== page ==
Simon Dowdeswell (Letters, October SR) notes that a recent government committee report into the effects of nuclear radiation did not suggest a causal relationship between the Sellafield reprocessing plant and cancer rates.
He neglects to mention its highly dubious theory that the increased incidence of childhood cancer in the vicinity of the plant is a 'blip' caused by a virus.
This is a committee answering to a government now seemingly hell-bent on new nuclear build. The US National Academy of Sciences (NAS) recently drew very different conclusions. In a 700-page report it found that the risk of getting cancer from US nuclear reactors was approximately a third greater than current risk estimates allow. It surmised that even very low doses of ionising radiation can cause cancer, and that there is no safe level of exposure. It also found a causal relationship with other health risks such as heart disease and strokes.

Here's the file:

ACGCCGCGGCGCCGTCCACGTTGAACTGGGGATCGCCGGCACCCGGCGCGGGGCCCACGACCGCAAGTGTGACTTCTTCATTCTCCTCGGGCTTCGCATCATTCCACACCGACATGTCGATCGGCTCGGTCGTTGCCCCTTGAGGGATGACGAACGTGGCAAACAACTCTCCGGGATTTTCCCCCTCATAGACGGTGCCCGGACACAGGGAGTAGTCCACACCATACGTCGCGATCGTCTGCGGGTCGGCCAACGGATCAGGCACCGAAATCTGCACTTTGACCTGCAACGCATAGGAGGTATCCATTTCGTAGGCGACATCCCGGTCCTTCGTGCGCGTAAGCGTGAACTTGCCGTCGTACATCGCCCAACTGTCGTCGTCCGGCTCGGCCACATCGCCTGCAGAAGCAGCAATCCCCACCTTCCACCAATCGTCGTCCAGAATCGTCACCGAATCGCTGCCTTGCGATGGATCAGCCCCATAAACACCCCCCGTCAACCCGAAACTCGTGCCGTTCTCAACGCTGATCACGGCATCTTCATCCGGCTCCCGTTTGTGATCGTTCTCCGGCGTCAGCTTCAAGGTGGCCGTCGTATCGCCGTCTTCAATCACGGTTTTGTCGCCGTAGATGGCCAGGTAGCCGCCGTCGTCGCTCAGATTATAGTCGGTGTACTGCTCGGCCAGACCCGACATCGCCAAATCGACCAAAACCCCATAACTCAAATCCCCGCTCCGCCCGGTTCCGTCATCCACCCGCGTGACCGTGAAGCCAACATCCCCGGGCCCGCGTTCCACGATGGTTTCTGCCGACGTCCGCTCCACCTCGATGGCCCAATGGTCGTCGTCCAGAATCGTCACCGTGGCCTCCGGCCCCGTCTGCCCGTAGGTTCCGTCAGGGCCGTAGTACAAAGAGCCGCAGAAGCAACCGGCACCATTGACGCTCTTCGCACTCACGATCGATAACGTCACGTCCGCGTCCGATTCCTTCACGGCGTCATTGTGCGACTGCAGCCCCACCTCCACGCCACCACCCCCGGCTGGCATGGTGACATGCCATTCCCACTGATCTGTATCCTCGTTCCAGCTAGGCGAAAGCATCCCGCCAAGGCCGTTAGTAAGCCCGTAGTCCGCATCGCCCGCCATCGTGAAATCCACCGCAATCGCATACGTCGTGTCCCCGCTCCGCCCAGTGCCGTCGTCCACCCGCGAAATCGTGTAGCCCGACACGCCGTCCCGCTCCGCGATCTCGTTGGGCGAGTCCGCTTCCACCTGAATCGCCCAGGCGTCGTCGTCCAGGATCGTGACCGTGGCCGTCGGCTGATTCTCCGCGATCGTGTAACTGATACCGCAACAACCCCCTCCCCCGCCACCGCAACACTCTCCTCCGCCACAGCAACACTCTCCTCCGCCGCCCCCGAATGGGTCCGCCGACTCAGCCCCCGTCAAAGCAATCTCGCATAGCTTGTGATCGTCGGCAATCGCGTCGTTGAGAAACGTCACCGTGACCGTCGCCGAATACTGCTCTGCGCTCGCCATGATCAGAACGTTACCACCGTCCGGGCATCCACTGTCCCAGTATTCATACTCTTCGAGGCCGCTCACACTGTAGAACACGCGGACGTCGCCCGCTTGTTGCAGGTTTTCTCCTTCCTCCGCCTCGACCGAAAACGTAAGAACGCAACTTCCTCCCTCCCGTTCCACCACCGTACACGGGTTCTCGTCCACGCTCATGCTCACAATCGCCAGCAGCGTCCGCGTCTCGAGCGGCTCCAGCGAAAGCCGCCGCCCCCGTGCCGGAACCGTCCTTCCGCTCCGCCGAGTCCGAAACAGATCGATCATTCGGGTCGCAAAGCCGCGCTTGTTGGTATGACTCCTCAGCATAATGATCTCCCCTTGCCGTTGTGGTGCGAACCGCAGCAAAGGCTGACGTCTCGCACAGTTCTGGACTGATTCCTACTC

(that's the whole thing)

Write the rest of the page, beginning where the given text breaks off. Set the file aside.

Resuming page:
Simon also implies that the Chenobyl disaster and the recent Sellafield leak were exceptional events caused by worker negligence. Yet since Chernobyl there have been 22 major accidents at power stations, of which 15 involved radiological release.
I can't believe that Simon has never experienced the pressure to speed up his work, to cut corners and minimise costs, as these forces are inherent in capitalist production.
When put together with a hazardous, highly centralised power source like nuclear, they can be deadly. To blame the workforce would be misguided and counterproductive, and let the corporate criminals off the hook.